All Photographs are a Memento Mori. To take a photograph is to participate in another person’s (or thing’s) mortality, vulnerability, mutability. Precisely by slicing out this moment and freezing it, all photographs testify to time’s relentless melt. -Susan Sontag On Photography
These images are found photographs from my grandfather’s archive. Selected sequences of images were made into digital negatives and then printed on clothing with cyanotype. Cyanotype is an early photographic process used in blueprinting as well as in botany to record plant life.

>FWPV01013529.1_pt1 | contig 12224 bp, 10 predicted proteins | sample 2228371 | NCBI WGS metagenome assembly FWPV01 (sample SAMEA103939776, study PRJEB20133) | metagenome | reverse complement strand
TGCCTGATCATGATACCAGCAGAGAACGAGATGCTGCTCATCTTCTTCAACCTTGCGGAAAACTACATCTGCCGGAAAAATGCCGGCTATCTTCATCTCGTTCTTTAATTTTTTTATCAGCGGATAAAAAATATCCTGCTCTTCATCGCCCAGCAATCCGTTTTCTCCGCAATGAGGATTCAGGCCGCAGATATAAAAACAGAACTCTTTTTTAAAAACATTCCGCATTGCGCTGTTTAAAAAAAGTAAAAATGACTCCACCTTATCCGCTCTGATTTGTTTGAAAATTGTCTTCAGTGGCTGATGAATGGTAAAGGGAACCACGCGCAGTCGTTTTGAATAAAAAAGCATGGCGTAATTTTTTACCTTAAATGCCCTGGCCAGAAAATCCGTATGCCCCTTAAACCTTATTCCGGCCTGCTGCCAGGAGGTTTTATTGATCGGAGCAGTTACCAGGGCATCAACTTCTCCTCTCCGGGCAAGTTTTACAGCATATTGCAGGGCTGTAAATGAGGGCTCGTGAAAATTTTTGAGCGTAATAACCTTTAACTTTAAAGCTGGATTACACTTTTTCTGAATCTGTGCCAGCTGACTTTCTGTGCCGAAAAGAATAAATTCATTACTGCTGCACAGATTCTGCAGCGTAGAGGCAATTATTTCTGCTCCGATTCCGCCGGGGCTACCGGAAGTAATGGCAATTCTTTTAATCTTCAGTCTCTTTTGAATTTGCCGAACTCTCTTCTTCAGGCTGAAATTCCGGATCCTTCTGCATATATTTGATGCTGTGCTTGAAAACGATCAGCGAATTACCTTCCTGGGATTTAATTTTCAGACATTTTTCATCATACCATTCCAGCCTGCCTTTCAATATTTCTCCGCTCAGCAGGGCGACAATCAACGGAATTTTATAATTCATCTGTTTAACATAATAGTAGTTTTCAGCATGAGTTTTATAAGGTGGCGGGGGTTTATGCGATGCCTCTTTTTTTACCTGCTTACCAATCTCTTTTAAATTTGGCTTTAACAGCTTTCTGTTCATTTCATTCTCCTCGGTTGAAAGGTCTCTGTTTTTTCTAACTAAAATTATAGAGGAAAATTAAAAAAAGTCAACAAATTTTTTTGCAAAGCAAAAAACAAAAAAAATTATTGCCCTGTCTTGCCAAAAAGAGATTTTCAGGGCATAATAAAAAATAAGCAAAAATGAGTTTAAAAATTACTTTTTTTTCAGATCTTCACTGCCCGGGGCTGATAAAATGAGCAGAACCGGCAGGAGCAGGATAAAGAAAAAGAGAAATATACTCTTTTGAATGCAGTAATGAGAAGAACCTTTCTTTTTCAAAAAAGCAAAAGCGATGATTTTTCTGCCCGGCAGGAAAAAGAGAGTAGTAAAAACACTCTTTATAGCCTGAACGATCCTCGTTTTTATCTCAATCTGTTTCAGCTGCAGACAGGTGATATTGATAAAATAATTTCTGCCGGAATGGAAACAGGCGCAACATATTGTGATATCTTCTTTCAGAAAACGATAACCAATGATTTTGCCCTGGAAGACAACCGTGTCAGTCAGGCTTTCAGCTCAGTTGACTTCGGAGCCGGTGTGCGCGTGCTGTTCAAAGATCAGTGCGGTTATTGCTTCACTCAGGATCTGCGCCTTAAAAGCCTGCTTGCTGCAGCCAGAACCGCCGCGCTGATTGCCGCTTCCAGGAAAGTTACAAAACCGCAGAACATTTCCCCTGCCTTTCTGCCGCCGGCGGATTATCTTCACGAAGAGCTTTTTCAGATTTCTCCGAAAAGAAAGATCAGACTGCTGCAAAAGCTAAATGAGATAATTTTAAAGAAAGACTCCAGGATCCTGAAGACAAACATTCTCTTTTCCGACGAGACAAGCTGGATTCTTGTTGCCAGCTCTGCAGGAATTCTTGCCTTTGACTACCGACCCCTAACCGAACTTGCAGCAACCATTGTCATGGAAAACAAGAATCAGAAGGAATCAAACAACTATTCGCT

My grandfather, commonly known in our family as Pappap, died in 2006. He was an avid amateur photographer. Seeing as though no one in the family knew what to do with negatives, I was given his archive. After I acquired my Pappap’s negatives, I studied them, and was enamored that I could see his finger prints still on the film. I began to form a picture of what his and my Nanna’s life was like before my father was even born. I became most interested in the negatives which were still attached to a roll. These were still in their original sequence. Not only was I able to catch a glimpse of his life, I was able to see it as a series of events. None the less they are still moments on film. What became most important to me about these negatives was the space in between each event. This is an area where information is missing. I chose to print them on clothing because along with photographs, after a person dies their clothes are left behind.